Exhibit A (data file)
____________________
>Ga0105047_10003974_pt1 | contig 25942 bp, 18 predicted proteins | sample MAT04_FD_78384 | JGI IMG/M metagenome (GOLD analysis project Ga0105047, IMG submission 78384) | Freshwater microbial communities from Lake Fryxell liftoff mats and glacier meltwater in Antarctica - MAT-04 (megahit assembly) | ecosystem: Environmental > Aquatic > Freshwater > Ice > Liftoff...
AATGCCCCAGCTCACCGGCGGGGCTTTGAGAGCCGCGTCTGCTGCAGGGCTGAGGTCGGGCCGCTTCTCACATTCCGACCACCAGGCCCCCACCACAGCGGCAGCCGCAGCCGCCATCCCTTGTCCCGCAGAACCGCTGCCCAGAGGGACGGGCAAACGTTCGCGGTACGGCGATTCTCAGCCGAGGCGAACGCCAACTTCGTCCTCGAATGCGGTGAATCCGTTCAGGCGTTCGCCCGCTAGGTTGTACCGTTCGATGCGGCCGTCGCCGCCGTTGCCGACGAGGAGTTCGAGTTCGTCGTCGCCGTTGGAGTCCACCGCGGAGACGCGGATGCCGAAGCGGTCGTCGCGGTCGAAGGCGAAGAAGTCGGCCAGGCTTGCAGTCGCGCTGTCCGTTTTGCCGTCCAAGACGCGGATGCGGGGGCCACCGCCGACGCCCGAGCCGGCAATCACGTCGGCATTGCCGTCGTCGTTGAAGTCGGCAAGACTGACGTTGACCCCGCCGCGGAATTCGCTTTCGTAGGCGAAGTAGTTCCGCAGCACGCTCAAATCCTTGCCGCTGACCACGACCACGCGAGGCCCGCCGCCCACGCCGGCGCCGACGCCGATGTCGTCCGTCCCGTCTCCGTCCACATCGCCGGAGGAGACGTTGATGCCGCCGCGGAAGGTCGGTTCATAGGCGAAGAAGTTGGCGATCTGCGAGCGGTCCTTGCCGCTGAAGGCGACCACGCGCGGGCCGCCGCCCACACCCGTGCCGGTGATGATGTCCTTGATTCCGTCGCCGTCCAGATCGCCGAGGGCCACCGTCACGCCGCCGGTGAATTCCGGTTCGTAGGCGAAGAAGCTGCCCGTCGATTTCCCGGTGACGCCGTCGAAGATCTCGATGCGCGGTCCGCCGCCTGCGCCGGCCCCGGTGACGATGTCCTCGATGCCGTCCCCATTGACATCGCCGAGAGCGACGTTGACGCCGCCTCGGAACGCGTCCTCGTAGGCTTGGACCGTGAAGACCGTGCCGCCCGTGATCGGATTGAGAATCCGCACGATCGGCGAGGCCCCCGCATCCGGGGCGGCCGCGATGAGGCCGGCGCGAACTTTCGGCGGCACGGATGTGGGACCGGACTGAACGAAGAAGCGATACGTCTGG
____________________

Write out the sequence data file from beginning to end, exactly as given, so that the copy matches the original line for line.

>Ga0105047_10003974_pt1 | contig 25942 bp, 18 predicted proteins | sample MAT04_FD_78384 | JGI IMG/M metagenome (GOLD analysis project Ga0105047, IMG submission 78384) | Freshwater microbial communities from Lake Fryxell liftoff mats and glacier meltwater in Antarctica - MAT-04 (megahit assembly) | ecosystem: Environmental > Aquatic > Freshwater > Ice > Liftoff...
AATGCCCCAGCTCACCGGCGGGGCTTTGAGAGCCGCGTCTGCTGCAGGGCTGAGGTCGGGCCGCTTCTCACATTCCGACCACCAGGCCCCCACCACAGCGGCAGCCGCAGCCGCCATCCCTTGTCCCGCAGAACCGCTGCCCAGAGGGACGGGCAAACGTTCGCGGTACGGCGATTCTCAGCCGAGGCGAACGCCAACTTCGTCCTCGAATGCGGTGAATCCGTTCAGGCGTTCGCCCGCTAGGTTGTACCGTTCGATGCGGCCGTCGCCGCCGTTGCCGACGAGGAGTTCGAGTTCGTCGTCGCCGTTGGAGTCCACCGCGGAGACGCGGATGCCGAAGCGGTCGTCGCGGTCGAAGGCGAAGAAGTCGGCCAGGCTTGCAGTCGCGCTGTCCGTTTTGCCGTCCAAGACGCGGATGCGGGGGCCACCGCCGACGCCCGAGCCGGCAATCACGTCGGCATTGCCGTCGTCGTTGAAGTCGGCAAGACTGACGTTGACCCCGCCGCGGAATTCGCTTTCGTAGGCGAAGTAGTTCCGCAGCACGCTCAAATCCTTGCCGCTGACCACGACCACGCGAGGCCCGCCGCCCACGCCGGCGCCGACGCCGATGTCGTCCGTCCCGTCTCCGTCCACATCGCCGGAGGAGACGTTGATGCCGCCGCGGAAGGTCGGTTCATAGGCGAAGAAGTTGGCGATCTGCGAGCGGTCCTTGCCGCTGAAGGCGACCACGCGCGGGCCGCCGCCCACACCCGTGCCGGTGATGATGTCCTTGATTCCGTCGCCGTCCAGATCGCCGAGGGCCACCGTCACGCCGCCGGTGAATTCCGGTTCGTAGGCGAAGAAGCTGCCCGTCGATTTCCCGGTGACGCCGTCGAAGATCTCGATGCGCGGTCCGCCGCCTGCGCCGGCCCCGGTGACGATGTCCTCGATGCCGTCCCCATTGACATCGCCGAGAGCGACGTTGACGCCGCCTCGGAACGCGTCCTCGTAGGCTTGGACCGTGAAGACCGTGCCGCCCGTGATCGGATTGAGAATCCGCACGATCGGCGAGGCCCCCGCATCCGGGGCGGCCGCGATGAGGCCGGCGCGAACTTTCGGCGGCACGGATGTGGGACCGGACTGAACGAAGAAGCGATACGTCTGG